This book has been a pleasure to write, not only because it has afforded me the opportunity to reflect on Werner Herzog’s work, but also because so many people have been motivated to share their thoughts about his films with me. I am glad for the opportunity to acknowledge their contributions. I had the good fortune to have been contacted by Silke Panse as she was organising the conference ‘Werner Herzog’s Cinema: Between the Visionary and the Documentary’ at the Goethe Institut in London in 2005. I am grateful to have participated and for the opportunity to discuss the varied conference presentations, in particular those of Timothy Corrigan, Alan Singer, Erica Carter, Paul N. Reinsch and Helen Hughes. Guido Vitiello generously shared resources and materials with me, and Roger Hillman continued to discuss Herzog’s musical choices with me long after the conference was over. I am especially grateful to Graham Dorrington, who was candid in sharing his experiences, and to Silke Panse who provided many thoughtful comments on this book when it was in manuscript form. Some of the ideas in these pages originated during the time I spent at Cornell University. I am still grateful to Peter Uwe Hohendahl, David


Bathrick, Geoffrey Waite and Peter Gilgen, among other faculty in the Department of German Studies. Additionally, Jaimey Fisher and Barbara Mennel have remained generous colleagues since that time and have continued to provide me with feedback and new source material, especially about German cinema. My colleagues at the University of Missouri have been supportive of my film research. Roger F. Cook and Carsten Strathausen have been key participants in the Program in Film Studies and have provided me with ample opportunity to pursue this project. Other colleagues, including Valerie Kaussen, Stefani Engelstein, Sean Ireton, Kristin Kopp, Monika Fischer and Megan Mckinstry are always willing to share their work, thoughts and opinions, many of which appear in one form or another in these pages. I also benefited from Mark Gallagher’s insights as well as those of Sandy Camargo, both of whom are now affiliated with other institutions. In connection with my work at Missouri I am also glad to be in regular contact with members of the German Department at Washington University in St Louis, in particular with Jennifer Kapczynski and Lutz Koepnick. I consider myself very lucky to have been put in touch with Wallflower Press, who are charting a fine new path in film publishing. This seems in no small measure to be due to the work of their Editorial Director, Yoram Allon. I am especially grateful to him as well as to Jacqueline Downs, Editorial Manager, for their careful approach to 10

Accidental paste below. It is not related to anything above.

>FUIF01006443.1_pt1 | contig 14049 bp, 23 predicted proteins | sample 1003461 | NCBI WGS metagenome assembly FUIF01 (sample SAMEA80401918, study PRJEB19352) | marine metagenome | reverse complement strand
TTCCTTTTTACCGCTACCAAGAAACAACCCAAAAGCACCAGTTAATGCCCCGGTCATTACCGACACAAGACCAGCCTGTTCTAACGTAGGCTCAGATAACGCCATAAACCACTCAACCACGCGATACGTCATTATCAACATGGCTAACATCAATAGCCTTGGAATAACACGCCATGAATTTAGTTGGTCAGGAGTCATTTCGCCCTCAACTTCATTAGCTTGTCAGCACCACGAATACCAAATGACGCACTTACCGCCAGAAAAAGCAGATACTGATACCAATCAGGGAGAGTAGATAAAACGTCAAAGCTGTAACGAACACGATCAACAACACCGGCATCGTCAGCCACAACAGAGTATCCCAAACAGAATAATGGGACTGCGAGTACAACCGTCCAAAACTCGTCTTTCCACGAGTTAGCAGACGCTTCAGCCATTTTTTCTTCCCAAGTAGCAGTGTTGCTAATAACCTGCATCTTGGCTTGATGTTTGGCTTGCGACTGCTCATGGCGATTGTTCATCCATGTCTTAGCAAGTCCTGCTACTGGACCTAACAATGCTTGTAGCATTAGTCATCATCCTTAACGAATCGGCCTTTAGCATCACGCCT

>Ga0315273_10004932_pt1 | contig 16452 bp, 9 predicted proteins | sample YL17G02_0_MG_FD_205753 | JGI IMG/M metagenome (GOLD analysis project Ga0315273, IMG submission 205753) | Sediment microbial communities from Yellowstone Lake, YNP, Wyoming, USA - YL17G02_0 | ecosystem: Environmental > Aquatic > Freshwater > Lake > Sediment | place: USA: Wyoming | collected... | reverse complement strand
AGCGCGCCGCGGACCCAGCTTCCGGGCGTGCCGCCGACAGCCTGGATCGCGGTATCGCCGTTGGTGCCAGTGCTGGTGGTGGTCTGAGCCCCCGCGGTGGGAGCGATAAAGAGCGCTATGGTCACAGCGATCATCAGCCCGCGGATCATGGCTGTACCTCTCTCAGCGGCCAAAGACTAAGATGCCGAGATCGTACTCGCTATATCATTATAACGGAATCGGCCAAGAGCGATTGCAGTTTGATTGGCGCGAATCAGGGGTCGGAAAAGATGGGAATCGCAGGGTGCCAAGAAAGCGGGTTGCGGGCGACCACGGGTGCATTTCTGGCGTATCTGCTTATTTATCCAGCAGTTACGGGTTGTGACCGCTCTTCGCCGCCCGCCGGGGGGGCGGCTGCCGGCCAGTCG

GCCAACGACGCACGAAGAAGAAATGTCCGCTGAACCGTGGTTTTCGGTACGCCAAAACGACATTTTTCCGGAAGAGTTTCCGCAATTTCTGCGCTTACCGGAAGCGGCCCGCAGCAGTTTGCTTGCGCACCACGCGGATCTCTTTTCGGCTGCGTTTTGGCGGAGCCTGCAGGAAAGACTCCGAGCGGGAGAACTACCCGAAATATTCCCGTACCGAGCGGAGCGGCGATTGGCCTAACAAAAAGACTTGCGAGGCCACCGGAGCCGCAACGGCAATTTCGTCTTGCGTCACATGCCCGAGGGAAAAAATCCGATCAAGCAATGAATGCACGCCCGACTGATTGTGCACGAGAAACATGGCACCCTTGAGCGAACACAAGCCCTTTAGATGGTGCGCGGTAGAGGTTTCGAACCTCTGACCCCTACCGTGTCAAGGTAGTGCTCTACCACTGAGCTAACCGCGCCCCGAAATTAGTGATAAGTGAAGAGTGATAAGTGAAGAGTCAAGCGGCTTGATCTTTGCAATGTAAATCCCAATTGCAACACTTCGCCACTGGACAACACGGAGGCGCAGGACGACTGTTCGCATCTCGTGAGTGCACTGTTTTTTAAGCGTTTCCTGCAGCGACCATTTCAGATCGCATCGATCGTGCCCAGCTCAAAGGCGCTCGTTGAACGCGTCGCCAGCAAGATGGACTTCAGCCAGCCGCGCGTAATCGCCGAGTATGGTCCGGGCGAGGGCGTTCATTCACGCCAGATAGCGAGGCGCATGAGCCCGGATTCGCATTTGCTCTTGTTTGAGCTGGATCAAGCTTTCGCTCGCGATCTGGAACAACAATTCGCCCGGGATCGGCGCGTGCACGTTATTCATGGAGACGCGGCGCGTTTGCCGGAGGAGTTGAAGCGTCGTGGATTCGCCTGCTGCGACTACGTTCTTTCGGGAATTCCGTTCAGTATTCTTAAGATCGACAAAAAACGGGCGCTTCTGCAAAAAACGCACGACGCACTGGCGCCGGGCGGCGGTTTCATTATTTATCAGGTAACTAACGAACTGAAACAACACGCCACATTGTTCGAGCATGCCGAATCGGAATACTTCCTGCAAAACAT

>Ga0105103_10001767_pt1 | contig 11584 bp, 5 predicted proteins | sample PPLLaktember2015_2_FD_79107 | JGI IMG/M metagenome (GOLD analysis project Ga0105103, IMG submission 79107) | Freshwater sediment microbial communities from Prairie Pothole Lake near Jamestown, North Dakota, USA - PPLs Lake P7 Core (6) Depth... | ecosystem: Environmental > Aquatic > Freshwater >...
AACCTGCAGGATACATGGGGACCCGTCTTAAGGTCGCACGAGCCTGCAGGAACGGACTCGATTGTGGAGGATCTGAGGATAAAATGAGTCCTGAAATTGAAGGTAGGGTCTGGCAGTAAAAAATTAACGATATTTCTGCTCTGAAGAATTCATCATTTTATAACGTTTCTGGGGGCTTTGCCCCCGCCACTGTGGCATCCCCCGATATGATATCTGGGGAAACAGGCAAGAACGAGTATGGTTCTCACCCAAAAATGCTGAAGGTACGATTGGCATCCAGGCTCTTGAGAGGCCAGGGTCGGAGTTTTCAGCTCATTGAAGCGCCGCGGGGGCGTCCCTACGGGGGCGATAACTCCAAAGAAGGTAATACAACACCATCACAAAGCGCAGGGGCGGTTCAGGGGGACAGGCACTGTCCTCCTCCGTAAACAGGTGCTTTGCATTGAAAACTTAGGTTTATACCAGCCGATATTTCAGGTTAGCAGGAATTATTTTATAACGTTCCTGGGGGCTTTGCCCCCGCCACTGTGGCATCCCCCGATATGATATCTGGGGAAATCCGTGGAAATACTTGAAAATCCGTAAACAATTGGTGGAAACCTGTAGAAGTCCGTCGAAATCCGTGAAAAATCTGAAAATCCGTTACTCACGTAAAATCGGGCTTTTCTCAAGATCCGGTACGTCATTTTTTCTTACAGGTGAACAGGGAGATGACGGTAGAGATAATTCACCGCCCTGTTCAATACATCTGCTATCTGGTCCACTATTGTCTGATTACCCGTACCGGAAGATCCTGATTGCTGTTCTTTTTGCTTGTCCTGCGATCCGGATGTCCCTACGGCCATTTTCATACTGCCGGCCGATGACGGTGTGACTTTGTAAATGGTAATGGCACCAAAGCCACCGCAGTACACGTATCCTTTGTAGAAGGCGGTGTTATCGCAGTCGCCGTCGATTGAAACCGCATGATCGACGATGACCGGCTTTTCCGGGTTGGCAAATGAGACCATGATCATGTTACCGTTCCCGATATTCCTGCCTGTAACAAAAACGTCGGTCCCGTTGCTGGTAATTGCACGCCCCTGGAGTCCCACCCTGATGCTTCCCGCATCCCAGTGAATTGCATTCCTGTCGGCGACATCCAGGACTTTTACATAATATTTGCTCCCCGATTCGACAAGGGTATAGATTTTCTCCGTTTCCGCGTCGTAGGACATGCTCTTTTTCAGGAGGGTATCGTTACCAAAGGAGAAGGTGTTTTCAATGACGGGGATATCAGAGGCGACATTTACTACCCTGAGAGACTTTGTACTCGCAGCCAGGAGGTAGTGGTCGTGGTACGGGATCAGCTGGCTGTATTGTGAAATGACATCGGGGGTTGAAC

their work and for their thoughtful input during the production stage. Partial sections of some of the following chapters have appeared elsewhere. A portion of chapter three appeared in the Quarterly Review of Film and Video, 20, 1 (2003), 23–36 (as ‘Werner Herzog’s Hearts of Darkness: Fitzcarraldo, Scream of Stone and Beyond’), and part of chapter six appeared in Film Criticism, 28, 3 (2004) 2–20 (as ‘The Face of the Bandit: Racism and the Slave Trade in Herzog’s Cobra Verde’). These passages appear here by permission. I am grateful to the editors of those journals for their assistance. On a personal note, I would like to acknowledge a number of close friends. I first noticed Even Dwarfs Started Small and Aguirre, Wrath of God many years ago in the company of Michael Richardson. I have been fortunate for his long-standing and continued friendship. I am also indebted to Andrew P. Hoberek, Noah Hering-man, Elizabeth J. Hornbeck and Gregg Hyder. Specifically, I thank Elizabeth for her opinions on Werner Herzog Eats His Shoe, Andrew for his interest in Grizzly Man and Noah for his thoughts on Heart of Glass. I am also especially grateful to my sister Danielle for her take on My Best Fiend. My family continues to be a source of great support and I am always thankful for them. Most of all, I owe gratitude and far more to Estelle Tarica, my love, who is always there for me.